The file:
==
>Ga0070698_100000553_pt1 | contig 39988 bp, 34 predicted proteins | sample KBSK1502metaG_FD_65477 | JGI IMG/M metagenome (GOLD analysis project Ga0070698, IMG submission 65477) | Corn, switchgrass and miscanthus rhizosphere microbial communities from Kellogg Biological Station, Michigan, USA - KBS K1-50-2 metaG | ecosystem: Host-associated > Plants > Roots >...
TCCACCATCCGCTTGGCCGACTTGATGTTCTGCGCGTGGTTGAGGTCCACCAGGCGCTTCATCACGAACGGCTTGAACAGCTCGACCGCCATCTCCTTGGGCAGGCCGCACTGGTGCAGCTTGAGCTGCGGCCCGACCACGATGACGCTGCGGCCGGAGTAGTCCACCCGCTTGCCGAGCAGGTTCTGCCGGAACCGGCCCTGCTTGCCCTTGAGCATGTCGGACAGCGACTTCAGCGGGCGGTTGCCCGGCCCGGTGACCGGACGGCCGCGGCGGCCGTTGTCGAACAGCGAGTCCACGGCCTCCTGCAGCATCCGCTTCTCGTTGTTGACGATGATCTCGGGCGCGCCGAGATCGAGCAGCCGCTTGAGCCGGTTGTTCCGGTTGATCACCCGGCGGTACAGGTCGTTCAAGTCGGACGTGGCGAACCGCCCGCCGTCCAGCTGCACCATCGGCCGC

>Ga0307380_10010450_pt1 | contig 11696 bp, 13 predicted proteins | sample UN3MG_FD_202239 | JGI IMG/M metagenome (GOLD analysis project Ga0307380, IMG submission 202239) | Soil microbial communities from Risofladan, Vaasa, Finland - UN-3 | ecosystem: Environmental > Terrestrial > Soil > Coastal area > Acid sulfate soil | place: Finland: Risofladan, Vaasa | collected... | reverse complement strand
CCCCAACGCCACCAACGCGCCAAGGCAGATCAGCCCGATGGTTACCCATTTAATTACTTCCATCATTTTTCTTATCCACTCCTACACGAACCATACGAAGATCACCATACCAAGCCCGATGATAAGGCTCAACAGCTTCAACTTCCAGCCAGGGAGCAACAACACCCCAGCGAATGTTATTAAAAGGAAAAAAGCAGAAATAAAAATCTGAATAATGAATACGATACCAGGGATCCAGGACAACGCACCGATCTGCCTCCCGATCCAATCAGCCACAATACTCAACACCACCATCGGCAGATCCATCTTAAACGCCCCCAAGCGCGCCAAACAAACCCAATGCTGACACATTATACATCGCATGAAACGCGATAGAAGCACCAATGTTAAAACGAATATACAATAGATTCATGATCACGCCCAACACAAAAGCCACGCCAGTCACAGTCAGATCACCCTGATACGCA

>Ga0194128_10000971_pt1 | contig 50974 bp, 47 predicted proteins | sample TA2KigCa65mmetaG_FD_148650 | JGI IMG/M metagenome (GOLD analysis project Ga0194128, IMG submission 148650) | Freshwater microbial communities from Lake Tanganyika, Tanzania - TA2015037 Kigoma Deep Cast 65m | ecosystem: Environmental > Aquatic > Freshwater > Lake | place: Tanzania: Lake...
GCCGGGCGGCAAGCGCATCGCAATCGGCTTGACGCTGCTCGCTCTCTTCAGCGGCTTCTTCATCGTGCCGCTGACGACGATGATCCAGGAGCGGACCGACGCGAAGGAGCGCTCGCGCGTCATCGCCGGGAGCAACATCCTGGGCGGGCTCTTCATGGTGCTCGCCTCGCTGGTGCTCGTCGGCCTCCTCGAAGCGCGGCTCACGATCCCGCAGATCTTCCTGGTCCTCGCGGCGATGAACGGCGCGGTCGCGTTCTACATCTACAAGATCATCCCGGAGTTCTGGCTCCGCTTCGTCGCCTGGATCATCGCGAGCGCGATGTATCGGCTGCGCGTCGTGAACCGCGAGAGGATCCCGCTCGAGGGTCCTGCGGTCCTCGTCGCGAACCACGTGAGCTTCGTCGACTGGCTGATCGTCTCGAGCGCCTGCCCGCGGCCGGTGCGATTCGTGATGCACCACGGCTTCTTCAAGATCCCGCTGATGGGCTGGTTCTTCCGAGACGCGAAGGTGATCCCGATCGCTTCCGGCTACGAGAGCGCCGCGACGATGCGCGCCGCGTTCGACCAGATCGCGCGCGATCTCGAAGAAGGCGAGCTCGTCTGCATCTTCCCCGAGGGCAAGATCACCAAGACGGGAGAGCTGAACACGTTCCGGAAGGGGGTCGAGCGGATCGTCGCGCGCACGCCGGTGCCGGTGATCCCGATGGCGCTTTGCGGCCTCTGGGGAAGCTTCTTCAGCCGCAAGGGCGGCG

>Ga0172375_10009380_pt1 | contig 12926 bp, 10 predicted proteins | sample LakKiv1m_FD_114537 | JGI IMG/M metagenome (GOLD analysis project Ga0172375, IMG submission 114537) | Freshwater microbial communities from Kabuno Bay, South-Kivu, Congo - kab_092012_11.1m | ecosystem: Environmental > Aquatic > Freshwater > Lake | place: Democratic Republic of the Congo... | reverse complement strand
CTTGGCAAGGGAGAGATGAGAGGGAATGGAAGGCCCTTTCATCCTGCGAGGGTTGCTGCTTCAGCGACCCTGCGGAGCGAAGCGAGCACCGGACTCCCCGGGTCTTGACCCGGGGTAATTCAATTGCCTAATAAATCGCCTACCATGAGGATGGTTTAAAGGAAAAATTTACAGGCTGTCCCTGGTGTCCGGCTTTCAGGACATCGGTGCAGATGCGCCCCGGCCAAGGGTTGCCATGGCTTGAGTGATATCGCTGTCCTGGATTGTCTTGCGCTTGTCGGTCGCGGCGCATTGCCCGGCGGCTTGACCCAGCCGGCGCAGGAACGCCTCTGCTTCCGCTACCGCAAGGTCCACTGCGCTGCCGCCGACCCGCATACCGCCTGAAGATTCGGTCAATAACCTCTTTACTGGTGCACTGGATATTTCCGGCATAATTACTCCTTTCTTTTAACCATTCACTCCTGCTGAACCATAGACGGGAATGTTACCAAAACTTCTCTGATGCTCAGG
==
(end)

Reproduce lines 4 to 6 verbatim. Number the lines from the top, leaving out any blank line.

CCCCAACGCCACCAACGCGCCAAGGCAGATCAGCCCGATGGTTACCCATTTAATTACTTCCATCATTTTTCTTATCCACTCCTACACGAACCATACGAAGATCACCATACCAAGCCCGATGATAAGGCTCAACAGCTTCAACTTCCAGCCAGGGAGCAACAACACCCCAGCGAATGTTATTAAAAGGAAAAAAGCAGAAATAAAAATCTGAATAATGAATACGATACCAGGGATCCAGGACAACGCACCGATCTGCCTCCCGATCCAATCAGCCACAATACTCAACACCACCATCGGCAGATCCATCTTAAACGCCCCCAAGCGCGCCAAACAAACCCAATGCTGACACATTATACATCGCATGAAACGCGATAGAAGCACCAATGTTAAAACGAATATACAATAGATTCATGATCACGCCCAACACAAAAGCCACGCCAGTCACAGTCAGATCACCCTGATACGCA

>Ga0194128_10000971_pt1 | contig 50974 bp, 47 predicted proteins | sample TA2KigCa65mmetaG_FD_148650 | JGI IMG/M metagenome (GOLD analysis project Ga0194128, IMG submission 148650) | Freshwater microbial communities from Lake Tanganyika, Tanzania - TA2015037 Kigoma Deep Cast 65m | ecosystem: Environmental > Aquatic > Freshwater > Lake | place: Tanzania: Lake...
GCCGGGCGGCAAGCGCATCGCAATCGGCTTGACGCTGCTCGCTCTCTTCAGCGGCTTCTTCATCGTGCCGCTGACGACGATGATCCAGGAGCGGACCGACGCGAAGGAGCGCTCGCGCGTCATCGCCGGGAGCAACATCCTGGGCGGGCTCTTCATGGTGCTCGCCTCGCTGGTGCTCGTCGGCCTCCTCGAAGCGCGGCTCACGATCCCGCAGATCTTCCTGGTCCTCGCGGCGATGAACGGCGCGGTCGCGTTCTACATCTACAAGATCATCCCGGAGTTCTGGCTCCGCTTCGTCGCCTGGATCATCGCGAGCGCGATGTATCGGCTGCGCGTCGTGAACCGCGAGAGGATCCCGCTCGAGGGTCCTGCGGTCCTCGTCGCGAACCACGTGAGCTTCGTCGACTGGCTGATCGTCTCGAGCGCCTGCCCGCGGCCGGTGCGATTCGTGATGCACCACGGCTTCTTCAAGATCCCGCTGATGGGCTGGTTCTTCCGAGACGCGAAGGTGATCCCGATCGCTTCCGGCTACGAGAGCGCCGCGACGATGCGCGCCGCGTTCGACCAGATCGCGCGCGATCTCGAAGAAGGCGAGCTCGTCTGCATCTTCCCCGAGGGCAAGATCACCAAGACGGGAGAGCTGAACACGTTCCGGAAGGGGGTCGAGCGGATCGTCGCGCGCACGCCGGTGCCGGTGATCCCGATGGCGCTTTGCGGCCTCTGGGGAAGCTTCTTCAGCCGCAAGGGCGGCG